Polycystic ovarian syndrome.
I had read about it. I had thought about what it would mean if I was diagnosed with this syndrome. I had read blogs of other woman who have it and have faced incredible struggles. I had stressed over it, thinking that this was the only possible explanation for why things in my body weren’t working right. But I tried to convince myself that my body was just being stubborn after quitting birth control. Besides lack of menstruation, I didn’t have any of the telltale signs of PCOS (weight gain, acne, facial hair, depression, etc. Sounds lovely, right?)
After months of waiting it out, my doctor sent me in for bloodwork to check my hormone levels. I felt an enormous sense of relief that we were finally going to figure out what is going on, but the next day a pit began to form in my stomach. I had a feeling that there was going to be something wrong. I received the call from the nurse telling me the news I didn’t want to hear. “Your results are consistent with polycystic ovarian syndrome.” She was incredibly sweet and gentle, giving me an explanation of steps we can take to overcome this. But all I could think about was those Google search results describing PCOS as the most common cause of infertility in women. Until now, I didn’t want to think of myself as infertile. My body was just being a jerk. Once it got back into the swing of things, all would be well. But no, there was more of an explanation to it. An explanation that caused panic, and then relief.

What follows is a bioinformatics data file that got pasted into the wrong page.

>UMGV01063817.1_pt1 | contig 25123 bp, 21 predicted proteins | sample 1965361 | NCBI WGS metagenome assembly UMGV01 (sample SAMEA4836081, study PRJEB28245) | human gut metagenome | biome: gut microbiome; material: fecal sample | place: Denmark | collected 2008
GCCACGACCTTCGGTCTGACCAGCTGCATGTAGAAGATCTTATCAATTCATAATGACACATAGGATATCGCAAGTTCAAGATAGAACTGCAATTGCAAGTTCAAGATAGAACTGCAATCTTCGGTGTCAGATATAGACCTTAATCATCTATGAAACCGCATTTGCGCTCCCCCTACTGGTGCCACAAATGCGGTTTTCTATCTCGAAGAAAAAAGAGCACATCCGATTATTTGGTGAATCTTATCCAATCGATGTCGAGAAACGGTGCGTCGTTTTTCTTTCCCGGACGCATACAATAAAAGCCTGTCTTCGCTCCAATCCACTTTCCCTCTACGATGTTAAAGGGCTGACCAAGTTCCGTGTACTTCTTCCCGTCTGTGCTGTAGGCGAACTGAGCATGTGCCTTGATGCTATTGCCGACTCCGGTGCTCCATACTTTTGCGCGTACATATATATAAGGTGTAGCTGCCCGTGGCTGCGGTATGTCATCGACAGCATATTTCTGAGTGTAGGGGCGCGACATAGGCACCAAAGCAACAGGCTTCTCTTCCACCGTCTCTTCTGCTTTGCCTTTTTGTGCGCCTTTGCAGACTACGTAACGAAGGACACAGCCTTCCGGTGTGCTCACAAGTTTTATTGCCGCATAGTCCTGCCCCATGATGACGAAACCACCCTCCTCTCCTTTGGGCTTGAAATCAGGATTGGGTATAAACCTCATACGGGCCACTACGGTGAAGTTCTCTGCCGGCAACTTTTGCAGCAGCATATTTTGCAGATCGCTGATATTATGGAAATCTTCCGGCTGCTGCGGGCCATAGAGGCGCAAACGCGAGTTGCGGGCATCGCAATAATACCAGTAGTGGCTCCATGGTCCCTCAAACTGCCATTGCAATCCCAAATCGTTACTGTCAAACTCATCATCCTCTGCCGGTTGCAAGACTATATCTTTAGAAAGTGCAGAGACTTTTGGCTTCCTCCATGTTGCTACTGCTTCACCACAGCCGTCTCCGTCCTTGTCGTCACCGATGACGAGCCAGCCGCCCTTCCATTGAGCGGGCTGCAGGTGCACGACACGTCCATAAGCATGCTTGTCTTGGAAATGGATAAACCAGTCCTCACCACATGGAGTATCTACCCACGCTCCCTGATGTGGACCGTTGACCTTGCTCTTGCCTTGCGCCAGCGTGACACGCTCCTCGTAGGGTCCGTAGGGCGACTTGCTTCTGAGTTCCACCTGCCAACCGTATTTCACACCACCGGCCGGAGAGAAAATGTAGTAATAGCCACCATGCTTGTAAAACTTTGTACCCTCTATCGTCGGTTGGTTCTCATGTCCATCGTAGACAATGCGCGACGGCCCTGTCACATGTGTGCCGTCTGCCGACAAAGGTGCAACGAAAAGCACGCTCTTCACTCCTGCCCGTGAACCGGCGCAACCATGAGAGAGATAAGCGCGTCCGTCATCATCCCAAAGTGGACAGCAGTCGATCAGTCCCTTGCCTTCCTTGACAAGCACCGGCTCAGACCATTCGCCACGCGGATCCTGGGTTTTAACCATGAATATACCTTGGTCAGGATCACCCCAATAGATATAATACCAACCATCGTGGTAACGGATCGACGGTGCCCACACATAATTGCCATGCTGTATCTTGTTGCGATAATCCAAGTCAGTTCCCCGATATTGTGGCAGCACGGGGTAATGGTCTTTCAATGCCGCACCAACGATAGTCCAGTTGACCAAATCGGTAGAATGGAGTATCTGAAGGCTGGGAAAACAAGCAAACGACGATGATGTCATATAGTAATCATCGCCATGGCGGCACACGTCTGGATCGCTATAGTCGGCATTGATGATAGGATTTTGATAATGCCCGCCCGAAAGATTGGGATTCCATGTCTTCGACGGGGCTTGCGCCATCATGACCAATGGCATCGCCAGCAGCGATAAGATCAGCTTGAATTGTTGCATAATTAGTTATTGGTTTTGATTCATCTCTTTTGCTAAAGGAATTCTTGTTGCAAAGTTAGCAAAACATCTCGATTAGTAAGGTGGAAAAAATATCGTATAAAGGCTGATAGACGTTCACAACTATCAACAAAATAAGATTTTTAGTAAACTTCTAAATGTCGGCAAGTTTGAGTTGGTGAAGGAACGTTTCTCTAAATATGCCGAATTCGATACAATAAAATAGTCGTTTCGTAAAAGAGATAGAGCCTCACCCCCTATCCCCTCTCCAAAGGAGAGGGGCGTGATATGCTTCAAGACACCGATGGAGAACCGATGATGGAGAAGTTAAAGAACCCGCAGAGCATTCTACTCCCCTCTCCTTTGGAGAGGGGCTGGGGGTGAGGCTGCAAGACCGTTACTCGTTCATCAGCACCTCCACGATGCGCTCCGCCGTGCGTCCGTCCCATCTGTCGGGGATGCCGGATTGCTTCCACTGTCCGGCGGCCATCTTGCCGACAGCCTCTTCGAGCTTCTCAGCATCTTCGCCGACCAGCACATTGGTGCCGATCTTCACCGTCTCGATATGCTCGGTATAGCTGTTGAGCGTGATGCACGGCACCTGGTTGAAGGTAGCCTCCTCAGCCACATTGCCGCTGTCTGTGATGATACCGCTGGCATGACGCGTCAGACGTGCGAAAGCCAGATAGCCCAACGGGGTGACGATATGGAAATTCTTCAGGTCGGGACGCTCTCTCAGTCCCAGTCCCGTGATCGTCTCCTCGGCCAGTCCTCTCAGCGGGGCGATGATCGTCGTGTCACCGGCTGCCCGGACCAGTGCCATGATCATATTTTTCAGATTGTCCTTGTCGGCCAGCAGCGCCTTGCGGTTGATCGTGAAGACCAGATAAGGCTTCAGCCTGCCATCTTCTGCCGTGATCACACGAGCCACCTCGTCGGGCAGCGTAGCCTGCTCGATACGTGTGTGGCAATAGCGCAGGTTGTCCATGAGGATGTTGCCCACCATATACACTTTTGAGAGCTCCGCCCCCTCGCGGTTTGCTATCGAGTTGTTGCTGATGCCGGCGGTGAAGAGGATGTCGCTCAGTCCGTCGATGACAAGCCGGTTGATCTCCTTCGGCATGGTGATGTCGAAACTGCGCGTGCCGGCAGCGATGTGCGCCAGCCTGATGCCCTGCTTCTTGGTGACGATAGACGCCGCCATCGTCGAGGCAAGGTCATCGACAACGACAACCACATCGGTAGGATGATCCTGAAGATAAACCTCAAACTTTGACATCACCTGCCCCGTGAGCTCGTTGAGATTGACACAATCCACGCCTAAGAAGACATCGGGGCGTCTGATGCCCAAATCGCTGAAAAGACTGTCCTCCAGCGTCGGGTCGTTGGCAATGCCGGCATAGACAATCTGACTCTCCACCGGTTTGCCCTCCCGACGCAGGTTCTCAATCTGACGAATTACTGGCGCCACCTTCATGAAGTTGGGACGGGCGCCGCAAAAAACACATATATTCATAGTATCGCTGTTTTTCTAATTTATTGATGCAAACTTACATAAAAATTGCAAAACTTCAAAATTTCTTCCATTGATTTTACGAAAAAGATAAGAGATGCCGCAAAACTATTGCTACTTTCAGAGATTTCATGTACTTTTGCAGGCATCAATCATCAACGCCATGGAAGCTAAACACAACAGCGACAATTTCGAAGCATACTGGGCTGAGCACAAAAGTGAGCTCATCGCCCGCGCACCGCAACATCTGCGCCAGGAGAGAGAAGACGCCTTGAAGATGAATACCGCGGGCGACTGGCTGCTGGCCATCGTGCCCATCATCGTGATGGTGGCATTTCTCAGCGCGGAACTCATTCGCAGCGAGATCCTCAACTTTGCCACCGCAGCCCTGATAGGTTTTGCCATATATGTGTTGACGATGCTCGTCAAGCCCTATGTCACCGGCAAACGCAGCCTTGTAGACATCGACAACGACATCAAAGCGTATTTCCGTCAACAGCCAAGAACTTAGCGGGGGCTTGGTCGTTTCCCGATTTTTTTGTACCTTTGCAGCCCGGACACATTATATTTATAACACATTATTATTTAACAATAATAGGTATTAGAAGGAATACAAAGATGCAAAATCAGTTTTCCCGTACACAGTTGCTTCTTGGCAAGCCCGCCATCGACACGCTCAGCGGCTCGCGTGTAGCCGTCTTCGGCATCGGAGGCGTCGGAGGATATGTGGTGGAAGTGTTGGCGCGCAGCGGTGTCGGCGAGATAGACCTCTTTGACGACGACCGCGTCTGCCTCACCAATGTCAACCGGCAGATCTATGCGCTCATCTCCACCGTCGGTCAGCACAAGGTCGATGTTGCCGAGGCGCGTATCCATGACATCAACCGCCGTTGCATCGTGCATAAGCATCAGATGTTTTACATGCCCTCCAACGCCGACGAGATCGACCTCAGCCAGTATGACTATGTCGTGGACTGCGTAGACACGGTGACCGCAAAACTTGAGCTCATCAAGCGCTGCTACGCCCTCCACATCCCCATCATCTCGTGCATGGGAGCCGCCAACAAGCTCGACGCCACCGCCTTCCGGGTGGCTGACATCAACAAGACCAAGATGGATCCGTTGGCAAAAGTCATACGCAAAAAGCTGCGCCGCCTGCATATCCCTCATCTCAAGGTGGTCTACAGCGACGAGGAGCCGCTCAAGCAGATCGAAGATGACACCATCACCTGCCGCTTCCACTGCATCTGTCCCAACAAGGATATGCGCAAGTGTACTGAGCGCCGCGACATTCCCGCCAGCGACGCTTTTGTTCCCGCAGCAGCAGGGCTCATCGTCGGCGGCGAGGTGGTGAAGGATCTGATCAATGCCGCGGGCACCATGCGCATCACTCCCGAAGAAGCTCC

I cried as I let it sink in that one of the ailments I prayed I didn’t have is now a part of my reality. I wanted to scream and punch and kick something, but I just let the tears fall. Weirdly enough, I began to fell calm. After months of questions, fear and worry, there was a name for what is happening in my body. And solutions. There may not be a magic pill that makes it all better, but at least there is a road we can take with signs pointing us in the right direction. I’m scared. I’m worried. I’m angry. I have no idea what the future holds for us, but I’m also thankful. I’m thankful to have modern medicine and caring doctors and nurses who want to help me and have a plan for me. I’m thankful that I have an incredibly supportive husband, family and friends who have cried with me, have allowed me to be incredibly angry, and even a little mean, and have still given me nothing but words of love, hope and encouragement. And I’m most thankful for knowing that God is merciful. While I don’t know what He has planned for us, I have faith that it will be good and exactly what we need.